America at 246: An Unvarnished Look

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  • Legalizing Cannabis Makes It Safer

Credit…Shannon Stapleton/Reuters

To the Editor:

An outsider’s view of America: a president saying his vice president deserved to hang; mass shootings, even of little children; almost one million abortions a year; a mental health crisis among teens; more than 100,000 drug-related deaths annually; growing homelessness in the streets of major cities; a government paralyzed, unable to enact meaningful legislation.

Who is looking strategically at the country and asking: Where did we go wrong? How do we reverse this? Where, despite some of the world’s top universities, are the philosophers, sociologists and economists who can make breakthroughs and plot new ways forward?

It is as if a giant machine is grinding to a halt, and people cannot agree on how to fix it, cannot even get together to meaningfully discuss possible ways to fix it. The beautiful American experiment in liberal democracy is grinding to a wrenching halt.

Leon Joffe
Pretoria, South Africa

To the Editor:

“America Is Worth Saving,” by Darren Walker (Opinion guest essay, July 4), is a must-read for all Americans and has particular resonance for those of us who have become increasingly despairing of our country’s continued viability.

It’s a powerful reminder of the truth of the Rev. Dr. Martin Luther King Jr.’s words: “We are caught in an inescapable network of mutuality, tied in a single garment of destiny. Whatever affects one directly, affects all indirectly.”

Indeed, as Mr. Walker makes clear, our ability not just to survive but also to flourish as a nation is dependent upon our willingness to fulfill our mutual obligation to listen to and respect one another despite differences in our backgrounds, life circumstances or points of view.

Richard Stopol
New York
The writer is president emeritus and senior adviser, NYC Outward Bound Schools.

To the Editor:

I still experience a frisson when hearing our national anthem; perhaps it’s the emotional energy of the music’s Pavlovian stimulation. However, I returned the other day from a vacation to Finland, Estonia and Germany. Upon going through immigration, I did not feel the usual pride in my country as I submitted my passport to the agent.

Fittingly, he did not utter the usual “welcome back.”

We must do something to end this madness.

Richard D. Hyman
Alamo, Calif.

To the Editor:

Re “The American Flag Belongs to Me, Too, and This Year I’m Taking It Back,” by Margaret Renkl (Opinion guest essay, nytimes.com, July 2):

As a member of the Silent Generation (meaning that I am in my 80s), I applaud Ms. Renkl’s article.

I am a registered independent, not comfortable with extreme views of any political party. And as I sat watching both Republican and Democratic speeches on television during the last election, I remember thinking: “Why are the Republicans claiming ownership of our flag? Why aren’t the Democrats lining the stage with the flag too?”

So, thank you, Ms. Renkl, for stating so eloquently what I could not: We all own this symbol of democracy, imperfect though it may be. It shouldn’t ever be commandeered by either party as “their” flag.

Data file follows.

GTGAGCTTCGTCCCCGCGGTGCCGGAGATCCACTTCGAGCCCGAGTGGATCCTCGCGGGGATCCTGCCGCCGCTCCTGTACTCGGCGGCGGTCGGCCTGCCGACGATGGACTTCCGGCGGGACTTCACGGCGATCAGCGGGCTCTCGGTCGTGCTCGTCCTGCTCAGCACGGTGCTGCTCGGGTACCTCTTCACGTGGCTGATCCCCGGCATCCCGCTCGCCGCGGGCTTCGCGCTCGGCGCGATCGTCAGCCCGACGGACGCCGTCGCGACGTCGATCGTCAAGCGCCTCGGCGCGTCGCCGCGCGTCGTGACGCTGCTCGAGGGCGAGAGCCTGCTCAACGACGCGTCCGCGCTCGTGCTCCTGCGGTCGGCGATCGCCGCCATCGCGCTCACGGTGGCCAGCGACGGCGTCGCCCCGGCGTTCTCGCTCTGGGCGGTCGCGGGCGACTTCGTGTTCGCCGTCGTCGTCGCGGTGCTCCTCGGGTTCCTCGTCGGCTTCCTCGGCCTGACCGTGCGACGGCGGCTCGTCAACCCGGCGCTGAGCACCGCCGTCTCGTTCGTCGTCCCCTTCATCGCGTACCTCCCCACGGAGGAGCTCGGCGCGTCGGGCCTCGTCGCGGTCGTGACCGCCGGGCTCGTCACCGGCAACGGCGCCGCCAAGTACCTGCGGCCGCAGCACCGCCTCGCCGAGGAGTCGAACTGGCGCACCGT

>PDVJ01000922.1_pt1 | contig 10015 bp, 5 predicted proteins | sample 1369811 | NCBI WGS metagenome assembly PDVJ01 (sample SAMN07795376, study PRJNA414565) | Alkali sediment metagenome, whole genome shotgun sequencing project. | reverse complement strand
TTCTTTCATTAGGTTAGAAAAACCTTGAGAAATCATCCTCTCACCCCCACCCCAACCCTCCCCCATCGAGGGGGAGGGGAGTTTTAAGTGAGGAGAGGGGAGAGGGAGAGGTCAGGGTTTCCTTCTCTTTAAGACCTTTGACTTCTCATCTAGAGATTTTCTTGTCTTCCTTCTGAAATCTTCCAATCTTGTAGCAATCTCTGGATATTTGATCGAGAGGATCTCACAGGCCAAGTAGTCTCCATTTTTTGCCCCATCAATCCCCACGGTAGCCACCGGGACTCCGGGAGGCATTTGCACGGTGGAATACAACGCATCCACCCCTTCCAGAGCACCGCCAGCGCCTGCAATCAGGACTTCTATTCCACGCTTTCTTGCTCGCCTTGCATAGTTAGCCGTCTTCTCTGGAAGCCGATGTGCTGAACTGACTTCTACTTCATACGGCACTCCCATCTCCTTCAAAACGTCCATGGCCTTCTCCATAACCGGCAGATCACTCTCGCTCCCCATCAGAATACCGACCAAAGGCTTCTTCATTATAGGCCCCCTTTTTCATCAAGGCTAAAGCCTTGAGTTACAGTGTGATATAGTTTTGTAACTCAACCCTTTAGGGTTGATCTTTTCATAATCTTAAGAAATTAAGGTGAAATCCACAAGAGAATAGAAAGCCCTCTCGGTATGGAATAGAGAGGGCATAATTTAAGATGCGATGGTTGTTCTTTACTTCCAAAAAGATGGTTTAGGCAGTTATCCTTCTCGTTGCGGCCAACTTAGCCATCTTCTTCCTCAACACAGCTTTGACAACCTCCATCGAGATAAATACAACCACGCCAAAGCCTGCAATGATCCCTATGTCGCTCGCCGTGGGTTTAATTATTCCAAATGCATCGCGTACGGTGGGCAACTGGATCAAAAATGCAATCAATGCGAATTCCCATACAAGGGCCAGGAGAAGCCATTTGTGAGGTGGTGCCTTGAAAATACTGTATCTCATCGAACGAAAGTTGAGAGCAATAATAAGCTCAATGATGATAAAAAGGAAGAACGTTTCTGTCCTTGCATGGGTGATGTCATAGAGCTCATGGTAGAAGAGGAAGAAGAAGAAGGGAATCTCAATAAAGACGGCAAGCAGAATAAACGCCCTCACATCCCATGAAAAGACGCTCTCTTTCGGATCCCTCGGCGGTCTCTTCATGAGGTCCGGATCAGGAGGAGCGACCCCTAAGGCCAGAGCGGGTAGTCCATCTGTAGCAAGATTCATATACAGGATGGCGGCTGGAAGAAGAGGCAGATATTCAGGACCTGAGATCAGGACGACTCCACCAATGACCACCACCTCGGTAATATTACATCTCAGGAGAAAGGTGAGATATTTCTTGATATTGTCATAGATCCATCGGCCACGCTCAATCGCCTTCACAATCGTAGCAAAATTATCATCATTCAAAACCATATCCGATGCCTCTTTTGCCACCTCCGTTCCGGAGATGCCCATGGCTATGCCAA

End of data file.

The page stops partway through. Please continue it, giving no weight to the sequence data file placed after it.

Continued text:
Donna Powell
Santa Rosa, Calif.

To the Editor:

As a Black American woman with South Carolina roots, I write in response to Margaret Renkl’s essay. Lately, I’ve wrestled with whether the American flag, my nation’s flag, belongs to me, too.

The reconciliation that Ms. Renkl has discovered is one I wonder if I’ll ever find, at odds with the only place I can call home. I respect Ms. Renkl’s journey, but I can’t help being reminded of the unique tension of my Black American experience. Under immense pain and dehumanization, my ancestors’ forced labor built America to be the dominant force it is today. My Black ancestors were American, although they weren’t even considered human.

So I ask: How do I make sense of the flag, one that seemingly excludes me and embraces so-called “patriots”? Like Frederick Douglass and Sojourner Truth, I ponder my own versions of their questions: “Ain’t I an American?” and “What does the flag mean to the Black American?”

Somewhere inside, I know the flag belongs to me, too, but its weight makes it difficult to raise.

Chantal Hinds

Legalizing Cannabis Makes It Safer

Dabbing, a method of inhaling highly concentrated THC, has become increasingly popular among teenagers. Credit…Michelle Groskopf for The New York Times

To the Editor:

“As Weed Becomes More Potent, So Do Its Risks” (news article, June 28) is absolutely right that anyone younger than 21 shouldn’t use cannabis given the risks to their growing brains. That is why the New York State Office of Cannabis Management launched a public health campaign, Cannabis Conversations, with that exact message on subways, the internet and TV.

The article highlights the risks with the illegal market, especially as it makes high-potency products available to youth through illicit sales.

There’s a clear distinction between the legal and illegal cannabis market.

The legal, regulated market we’re creating in New York is designed to keep cannabis away from youth and will be strictly regulated with marketing and packaging rules already available for public comment.

Moving cannabis sales from the shadows into a legal, regulated market provides opportunities to inform consumers how these products may affect them and to stop sales to youth. In New York, with Cannabis Conversations, we’re already showing the advantage of the legal approach.

Chris Alexander
New York
The writer is the executive director of the New York State Office of Cannabis Management.

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